How does Steinbeck present American society through his presentation of ranch life?
Steinbeck primarily presents the "view from below" on the ranch, meaning how life in American society looks to those at the bottom rungs. He focuses primarily on the ranch hands, though we could also add to the mix Curley's wife, a teenage girl without real power. What Steinbeck shows is that life was uncertain, rough, and sometimes frightening for the poorer classes.
The bunk house where the ranch hands live lacks privacy and the men get very little space to call their own. Instead of a dresser, they each have a crate of two shelves nailed to the wall for personal belongings, and they sleep in bunkbeds in one room. Part of what George dreams of when he envisions having his own small farm is the power to invite--and exclude--whomever he wants.
George and Lennie's dream of their farm reveals the simple things they lack in their lives, such as the ability not to work an 11-hour day or the chance to take a day off if they need to or want to. It speaks to their deep yearning to put down roots in one spot--to have a real home--rather than wandering from job to job, constantly ending up in new places where they have to learn how to fit in. It also speaks to their yearning for dignity.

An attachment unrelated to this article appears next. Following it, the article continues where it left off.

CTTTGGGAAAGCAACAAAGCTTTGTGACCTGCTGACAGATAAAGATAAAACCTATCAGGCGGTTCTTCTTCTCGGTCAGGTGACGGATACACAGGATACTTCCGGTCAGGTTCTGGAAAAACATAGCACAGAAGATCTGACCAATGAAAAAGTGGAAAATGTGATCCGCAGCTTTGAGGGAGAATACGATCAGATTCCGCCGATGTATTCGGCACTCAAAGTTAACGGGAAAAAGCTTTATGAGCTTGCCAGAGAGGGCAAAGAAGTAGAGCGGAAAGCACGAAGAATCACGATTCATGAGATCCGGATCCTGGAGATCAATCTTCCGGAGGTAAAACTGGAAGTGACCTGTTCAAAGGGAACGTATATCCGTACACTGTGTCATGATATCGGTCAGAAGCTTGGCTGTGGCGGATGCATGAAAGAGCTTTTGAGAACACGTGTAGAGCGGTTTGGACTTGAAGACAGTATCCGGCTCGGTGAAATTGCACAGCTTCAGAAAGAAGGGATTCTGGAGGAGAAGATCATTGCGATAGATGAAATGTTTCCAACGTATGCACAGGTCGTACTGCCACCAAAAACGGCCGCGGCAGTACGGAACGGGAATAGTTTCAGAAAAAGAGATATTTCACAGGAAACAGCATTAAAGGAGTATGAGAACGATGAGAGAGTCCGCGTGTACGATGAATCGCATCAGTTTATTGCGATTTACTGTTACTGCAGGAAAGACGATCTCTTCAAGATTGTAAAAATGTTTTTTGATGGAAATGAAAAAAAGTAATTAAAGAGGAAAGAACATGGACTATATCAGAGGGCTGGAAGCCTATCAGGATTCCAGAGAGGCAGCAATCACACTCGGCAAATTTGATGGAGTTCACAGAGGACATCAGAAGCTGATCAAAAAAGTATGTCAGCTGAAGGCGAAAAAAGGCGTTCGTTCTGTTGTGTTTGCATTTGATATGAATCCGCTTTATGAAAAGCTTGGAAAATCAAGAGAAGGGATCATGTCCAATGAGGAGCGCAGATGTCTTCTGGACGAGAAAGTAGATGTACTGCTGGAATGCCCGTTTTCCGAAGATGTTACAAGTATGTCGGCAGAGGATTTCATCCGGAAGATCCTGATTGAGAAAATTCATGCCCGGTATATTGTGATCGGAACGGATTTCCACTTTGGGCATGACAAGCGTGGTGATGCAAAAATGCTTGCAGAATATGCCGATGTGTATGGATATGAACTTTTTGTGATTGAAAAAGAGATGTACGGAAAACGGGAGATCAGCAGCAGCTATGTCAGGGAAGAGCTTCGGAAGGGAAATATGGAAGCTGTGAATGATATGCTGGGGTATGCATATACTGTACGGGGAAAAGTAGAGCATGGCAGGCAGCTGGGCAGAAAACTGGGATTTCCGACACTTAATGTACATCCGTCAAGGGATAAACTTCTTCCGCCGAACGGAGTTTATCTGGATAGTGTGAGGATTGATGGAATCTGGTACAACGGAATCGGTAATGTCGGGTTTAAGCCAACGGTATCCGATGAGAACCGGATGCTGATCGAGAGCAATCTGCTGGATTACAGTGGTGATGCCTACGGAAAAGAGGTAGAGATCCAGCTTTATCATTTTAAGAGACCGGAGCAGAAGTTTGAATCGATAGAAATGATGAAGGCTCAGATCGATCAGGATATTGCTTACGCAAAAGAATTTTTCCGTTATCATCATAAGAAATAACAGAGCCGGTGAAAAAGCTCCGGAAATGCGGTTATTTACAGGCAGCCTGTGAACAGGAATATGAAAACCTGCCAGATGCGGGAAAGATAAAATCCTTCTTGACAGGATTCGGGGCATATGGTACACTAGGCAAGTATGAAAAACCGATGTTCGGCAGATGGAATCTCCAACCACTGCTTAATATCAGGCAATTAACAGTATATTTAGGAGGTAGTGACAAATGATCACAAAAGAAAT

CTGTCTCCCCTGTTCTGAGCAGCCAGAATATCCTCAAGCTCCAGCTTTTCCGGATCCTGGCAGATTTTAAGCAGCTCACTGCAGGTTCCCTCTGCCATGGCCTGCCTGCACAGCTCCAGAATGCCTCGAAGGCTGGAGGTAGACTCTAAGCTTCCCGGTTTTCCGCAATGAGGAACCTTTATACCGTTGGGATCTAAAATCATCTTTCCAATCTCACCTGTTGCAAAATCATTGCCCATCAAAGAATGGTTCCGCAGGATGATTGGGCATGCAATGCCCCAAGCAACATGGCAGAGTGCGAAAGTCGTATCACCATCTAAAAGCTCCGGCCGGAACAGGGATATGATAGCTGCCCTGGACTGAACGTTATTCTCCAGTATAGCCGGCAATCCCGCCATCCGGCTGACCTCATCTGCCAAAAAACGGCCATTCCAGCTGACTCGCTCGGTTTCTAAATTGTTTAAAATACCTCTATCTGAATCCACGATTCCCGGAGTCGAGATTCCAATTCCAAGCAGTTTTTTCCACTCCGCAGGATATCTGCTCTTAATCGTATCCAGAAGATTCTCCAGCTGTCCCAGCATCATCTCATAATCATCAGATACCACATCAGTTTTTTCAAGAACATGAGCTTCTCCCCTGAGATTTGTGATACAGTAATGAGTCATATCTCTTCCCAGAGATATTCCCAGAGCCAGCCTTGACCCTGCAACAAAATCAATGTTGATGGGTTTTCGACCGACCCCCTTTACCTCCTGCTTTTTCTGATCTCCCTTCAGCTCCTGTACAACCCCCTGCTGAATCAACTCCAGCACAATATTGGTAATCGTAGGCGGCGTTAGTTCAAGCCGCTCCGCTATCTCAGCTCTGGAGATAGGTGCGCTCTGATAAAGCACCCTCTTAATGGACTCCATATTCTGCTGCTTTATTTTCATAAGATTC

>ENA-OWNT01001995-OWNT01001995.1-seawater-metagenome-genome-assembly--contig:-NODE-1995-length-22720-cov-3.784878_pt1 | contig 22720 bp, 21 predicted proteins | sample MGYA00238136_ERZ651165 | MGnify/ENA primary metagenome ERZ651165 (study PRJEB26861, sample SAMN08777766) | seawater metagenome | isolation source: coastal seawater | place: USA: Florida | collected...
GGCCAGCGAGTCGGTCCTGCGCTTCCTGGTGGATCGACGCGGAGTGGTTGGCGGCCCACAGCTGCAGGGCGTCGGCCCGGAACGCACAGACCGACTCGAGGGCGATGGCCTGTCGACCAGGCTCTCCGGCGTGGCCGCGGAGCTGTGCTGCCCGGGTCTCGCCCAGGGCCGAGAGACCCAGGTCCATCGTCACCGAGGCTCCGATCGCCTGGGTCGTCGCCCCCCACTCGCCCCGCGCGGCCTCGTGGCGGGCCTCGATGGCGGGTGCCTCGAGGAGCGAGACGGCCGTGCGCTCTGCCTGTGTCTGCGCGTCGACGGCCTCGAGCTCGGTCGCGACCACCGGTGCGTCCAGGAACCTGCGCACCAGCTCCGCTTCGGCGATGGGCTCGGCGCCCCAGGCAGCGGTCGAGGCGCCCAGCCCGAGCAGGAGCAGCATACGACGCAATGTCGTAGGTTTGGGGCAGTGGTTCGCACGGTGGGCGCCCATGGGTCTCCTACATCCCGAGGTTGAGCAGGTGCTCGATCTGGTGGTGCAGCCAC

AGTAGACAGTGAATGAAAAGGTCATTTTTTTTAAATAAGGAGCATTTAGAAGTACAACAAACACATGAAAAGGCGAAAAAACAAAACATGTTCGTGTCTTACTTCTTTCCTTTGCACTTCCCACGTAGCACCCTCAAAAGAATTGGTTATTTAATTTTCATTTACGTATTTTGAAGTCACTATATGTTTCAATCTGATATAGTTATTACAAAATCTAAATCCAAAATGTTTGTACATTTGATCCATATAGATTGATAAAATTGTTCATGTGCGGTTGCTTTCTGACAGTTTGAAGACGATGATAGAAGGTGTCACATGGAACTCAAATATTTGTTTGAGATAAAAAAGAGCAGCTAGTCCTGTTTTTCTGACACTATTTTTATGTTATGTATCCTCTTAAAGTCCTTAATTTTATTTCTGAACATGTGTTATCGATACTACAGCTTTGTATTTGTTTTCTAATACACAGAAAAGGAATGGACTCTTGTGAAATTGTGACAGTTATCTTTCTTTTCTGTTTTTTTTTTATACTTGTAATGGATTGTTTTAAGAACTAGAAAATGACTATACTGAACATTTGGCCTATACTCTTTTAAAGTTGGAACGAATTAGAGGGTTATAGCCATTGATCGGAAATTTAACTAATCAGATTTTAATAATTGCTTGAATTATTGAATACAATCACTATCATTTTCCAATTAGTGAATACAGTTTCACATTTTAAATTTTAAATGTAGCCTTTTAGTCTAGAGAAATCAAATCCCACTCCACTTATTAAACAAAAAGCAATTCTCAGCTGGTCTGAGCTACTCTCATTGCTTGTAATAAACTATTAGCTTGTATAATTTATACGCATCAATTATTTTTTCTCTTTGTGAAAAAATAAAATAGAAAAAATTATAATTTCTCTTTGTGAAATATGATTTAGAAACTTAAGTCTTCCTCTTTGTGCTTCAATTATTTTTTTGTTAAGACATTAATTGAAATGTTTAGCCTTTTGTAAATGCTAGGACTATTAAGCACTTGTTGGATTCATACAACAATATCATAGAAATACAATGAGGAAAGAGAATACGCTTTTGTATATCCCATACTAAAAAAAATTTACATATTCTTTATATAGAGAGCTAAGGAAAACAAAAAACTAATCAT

George and Lennie have to be careful not to be fired and must grovel in front of the boss. When they raise suspicion in the dog-eat-dog, every-man-for-himself world they live in because it becomes evident they take care of each other, the are expected to answer questions:
The boss deliberately put the little book in his pocket. He hooked his thumbs in his belt and squinted one eye nearly closed. “Say—what you sellin’?”
“I said what stake you got in this guy? You takin’ his pay away from him?”
“No, ‘course I ain’t. Why ya think I’m sellin’ him out?”
“Well, I never seen one guy take so much trouble for another guy. I just like to know what your interest is.”
Crooks, the black ranch hand, is forced to grovel to Curley's young wife when she threatens to make accusations that could get him lynched. He would like to enter into George's dream of owning a farm, but life has been hard enough on him as black man that he doesn't even let himself dream.
And although Curley's wife has some power, it is very little. She is a teenage girl without much education, isolated as the only woman on the ranch.
Life is hard on the ranch hands and Steinbeck hoped that depicting it would raise sympathy that would lead to better conditions for them.